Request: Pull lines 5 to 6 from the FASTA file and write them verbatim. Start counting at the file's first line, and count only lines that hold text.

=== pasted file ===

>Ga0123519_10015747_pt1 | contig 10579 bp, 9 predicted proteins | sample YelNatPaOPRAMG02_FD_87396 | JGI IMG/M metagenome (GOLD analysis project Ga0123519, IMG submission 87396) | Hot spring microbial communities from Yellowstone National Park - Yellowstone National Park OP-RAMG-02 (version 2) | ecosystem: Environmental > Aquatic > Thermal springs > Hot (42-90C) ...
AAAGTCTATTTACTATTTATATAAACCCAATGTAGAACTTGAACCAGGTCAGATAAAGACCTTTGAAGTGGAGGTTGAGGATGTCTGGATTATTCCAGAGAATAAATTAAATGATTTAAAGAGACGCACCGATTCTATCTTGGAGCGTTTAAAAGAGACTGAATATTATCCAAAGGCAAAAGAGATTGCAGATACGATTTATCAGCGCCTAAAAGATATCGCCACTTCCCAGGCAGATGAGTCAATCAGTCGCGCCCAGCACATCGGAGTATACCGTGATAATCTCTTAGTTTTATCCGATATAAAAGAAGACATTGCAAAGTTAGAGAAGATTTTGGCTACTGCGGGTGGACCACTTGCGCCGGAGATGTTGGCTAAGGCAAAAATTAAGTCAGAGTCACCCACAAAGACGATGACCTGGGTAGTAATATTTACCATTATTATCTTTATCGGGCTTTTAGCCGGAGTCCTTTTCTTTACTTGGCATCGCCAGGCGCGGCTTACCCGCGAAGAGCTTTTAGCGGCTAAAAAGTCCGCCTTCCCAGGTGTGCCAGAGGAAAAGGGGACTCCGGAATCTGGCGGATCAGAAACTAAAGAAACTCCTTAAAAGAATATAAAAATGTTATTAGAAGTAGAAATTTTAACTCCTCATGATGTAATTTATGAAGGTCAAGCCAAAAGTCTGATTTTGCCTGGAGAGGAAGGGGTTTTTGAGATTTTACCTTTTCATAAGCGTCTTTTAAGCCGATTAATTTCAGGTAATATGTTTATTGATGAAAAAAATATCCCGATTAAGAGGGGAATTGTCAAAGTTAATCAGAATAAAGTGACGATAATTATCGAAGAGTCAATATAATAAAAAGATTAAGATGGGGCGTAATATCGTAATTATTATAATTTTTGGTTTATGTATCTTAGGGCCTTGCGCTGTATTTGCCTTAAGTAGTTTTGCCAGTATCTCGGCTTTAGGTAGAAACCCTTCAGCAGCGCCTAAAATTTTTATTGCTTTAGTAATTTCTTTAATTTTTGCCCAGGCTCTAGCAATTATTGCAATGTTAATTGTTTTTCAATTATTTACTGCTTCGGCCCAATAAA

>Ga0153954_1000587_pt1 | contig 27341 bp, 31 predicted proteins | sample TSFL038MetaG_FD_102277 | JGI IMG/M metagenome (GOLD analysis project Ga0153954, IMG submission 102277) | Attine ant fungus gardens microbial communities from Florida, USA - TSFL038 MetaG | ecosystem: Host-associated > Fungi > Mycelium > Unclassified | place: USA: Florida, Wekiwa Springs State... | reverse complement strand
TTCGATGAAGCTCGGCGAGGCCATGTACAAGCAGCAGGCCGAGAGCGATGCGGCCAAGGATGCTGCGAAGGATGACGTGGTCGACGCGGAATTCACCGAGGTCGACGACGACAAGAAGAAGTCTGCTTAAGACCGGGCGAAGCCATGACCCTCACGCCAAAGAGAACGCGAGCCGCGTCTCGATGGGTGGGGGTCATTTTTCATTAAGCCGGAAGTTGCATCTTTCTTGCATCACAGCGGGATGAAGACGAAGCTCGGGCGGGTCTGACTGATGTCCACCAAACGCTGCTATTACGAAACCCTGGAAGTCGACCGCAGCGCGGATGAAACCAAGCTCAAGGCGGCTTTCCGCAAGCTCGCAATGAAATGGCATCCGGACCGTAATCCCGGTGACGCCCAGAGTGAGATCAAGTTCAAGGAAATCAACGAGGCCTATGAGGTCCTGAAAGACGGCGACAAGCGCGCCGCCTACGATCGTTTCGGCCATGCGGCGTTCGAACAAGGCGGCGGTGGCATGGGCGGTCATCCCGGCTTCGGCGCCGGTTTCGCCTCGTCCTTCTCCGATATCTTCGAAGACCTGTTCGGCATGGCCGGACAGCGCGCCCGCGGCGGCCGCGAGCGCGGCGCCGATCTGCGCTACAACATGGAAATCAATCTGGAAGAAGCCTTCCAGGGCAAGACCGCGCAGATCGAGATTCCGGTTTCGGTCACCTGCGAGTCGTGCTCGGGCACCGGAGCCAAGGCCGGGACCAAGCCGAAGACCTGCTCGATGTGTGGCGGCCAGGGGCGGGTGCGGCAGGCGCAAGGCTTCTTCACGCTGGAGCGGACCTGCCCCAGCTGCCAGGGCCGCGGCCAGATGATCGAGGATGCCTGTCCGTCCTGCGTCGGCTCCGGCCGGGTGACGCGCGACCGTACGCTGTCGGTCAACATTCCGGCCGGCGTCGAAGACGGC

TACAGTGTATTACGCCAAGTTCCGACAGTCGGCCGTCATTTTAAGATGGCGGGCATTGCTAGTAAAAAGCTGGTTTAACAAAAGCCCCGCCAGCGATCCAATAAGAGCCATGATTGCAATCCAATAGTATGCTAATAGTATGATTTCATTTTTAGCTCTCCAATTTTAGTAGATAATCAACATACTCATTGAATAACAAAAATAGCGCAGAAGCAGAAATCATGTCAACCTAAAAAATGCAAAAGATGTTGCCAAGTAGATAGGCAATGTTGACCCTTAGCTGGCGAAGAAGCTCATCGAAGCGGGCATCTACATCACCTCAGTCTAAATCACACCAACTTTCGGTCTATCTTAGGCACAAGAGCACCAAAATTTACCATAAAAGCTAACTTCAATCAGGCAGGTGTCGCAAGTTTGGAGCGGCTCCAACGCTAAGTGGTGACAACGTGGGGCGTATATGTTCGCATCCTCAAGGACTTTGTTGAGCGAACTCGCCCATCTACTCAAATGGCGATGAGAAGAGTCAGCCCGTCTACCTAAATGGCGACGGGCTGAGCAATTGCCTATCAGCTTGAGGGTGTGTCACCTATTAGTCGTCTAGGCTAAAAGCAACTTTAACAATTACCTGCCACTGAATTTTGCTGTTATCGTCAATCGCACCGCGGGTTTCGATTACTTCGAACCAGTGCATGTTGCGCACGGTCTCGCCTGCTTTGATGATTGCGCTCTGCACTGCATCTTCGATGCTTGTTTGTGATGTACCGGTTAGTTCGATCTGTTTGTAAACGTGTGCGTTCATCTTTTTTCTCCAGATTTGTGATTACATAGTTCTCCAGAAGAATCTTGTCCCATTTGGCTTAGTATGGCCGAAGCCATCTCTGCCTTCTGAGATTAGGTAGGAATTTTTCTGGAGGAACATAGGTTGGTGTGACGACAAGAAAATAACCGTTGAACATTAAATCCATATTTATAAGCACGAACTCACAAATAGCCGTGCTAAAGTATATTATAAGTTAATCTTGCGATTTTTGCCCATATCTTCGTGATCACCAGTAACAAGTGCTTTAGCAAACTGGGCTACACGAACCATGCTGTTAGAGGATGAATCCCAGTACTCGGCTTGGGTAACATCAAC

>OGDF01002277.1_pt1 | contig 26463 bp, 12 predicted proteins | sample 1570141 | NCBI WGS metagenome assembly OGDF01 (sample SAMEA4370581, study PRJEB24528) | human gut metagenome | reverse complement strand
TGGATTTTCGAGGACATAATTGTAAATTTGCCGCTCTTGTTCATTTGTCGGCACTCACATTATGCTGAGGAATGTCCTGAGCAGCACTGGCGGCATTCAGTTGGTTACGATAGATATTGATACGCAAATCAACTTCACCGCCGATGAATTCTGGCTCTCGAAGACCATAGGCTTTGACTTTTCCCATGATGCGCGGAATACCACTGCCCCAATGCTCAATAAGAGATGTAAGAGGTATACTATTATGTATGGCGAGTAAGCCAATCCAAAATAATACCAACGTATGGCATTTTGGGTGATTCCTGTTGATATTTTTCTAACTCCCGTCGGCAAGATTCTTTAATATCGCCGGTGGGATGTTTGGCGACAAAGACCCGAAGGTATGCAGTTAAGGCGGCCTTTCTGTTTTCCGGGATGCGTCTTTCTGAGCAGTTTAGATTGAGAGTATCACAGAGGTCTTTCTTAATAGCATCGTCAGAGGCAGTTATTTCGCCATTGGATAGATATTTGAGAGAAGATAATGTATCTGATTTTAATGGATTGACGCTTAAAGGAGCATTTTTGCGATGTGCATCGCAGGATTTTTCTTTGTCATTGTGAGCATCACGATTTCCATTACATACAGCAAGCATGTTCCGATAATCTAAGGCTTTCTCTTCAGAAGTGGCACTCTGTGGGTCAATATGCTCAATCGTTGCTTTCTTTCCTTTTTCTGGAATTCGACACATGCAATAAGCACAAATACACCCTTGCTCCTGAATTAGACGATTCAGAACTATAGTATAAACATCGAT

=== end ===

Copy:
TACAGTGTATTACGCCAAGTTCCGACAGTCGGCCGTCATTTTAAGATGGCGGGCATTGCTAGTAAAAAGCTGGTTTAACAAAAGCCCCGCCAGCGATCCAATAAGAGCCATGATTGCAATCCAATAGTATGCTAATAGTATGATTTCATTTTTAGCTCTCCAATTTTAGTAGATAATCAACATACTCATTGAATAACAAAAATAGCGCAGAAGCAGAAATCATGTCAACCTAAAAAATGCAAAAGATGTTGCCAAGTAGATAGGCAATGTTGACCCTTAGCTGGCGAAGAAGCTCATCGAAGCGGGCATCTACATCACCTCAGTCTAAATCACACCAACTTTCGGTCTATCTTAGGCACAAGAGCACCAAAATTTACCATAAAAGCTAACTTCAATCAGGCAGGTGTCGCAAGTTTGGAGCGGCTCCAACGCTAAGTGGTGACAACGTGGGGCGTATATGTTCGCATCCTCAAGGACTTTGTTGAGCGAACTCGCCCATCTACTCAAATGGCGATGAGAAGAGTCAGCCCGTCTACCTAAATGGCGACGGGCTGAGCAATTGCCTATCAGCTTGAGGGTGTGTCACCTATTAGTCGTCTAGGCTAAAAGCAACTTTAACAATTACCTGCCACTGAATTTTGCTGTTATCGTCAATCGCACCGCGGGTTTCGATTACTTCGAACCAGTGCATGTTGCGCACGGTCTCGCCTGCTTTGATGATTGCGCTCTGCACTGCATCTTCGATGCTTGTTTGTGATGTACCGGTTAGTTCGATCTGTTTGTAAACGTGTGCGTTCATCTTTTTTCTCCAGATTTGTGATTACATAGTTCTCCAGAAGAATCTTGTCCCATTTGGCTTAGTATGGCCGAAGCCATCTCTGCCTTCTGAGATTAGGTAGGAATTTTTCTGGAGGAACATAGGTTGGTGTGACGACAAGAAAATAACCGTTGAACATTAAATCCATATTTATAAGCACGAACTCACAAATAGCCGTGCTAAAGTATATTATAAGTTAATCTTGCGATTTTTGCCCATATCTTCGTGATCACCAGTAACAAGTGCTTTAGCAAACTGGGCTACACGAACCATGCTGTTAGAGGATGAATCCCAGTACTCGGCTTGGGTAACATCAAC

>OGDF01002277.1_pt1 | contig 26463 bp, 12 predicted proteins | sample 1570141 | NCBI WGS metagenome assembly OGDF01 (sample SAMEA4370581, study PRJEB24528) | human gut metagenome | reverse complement strand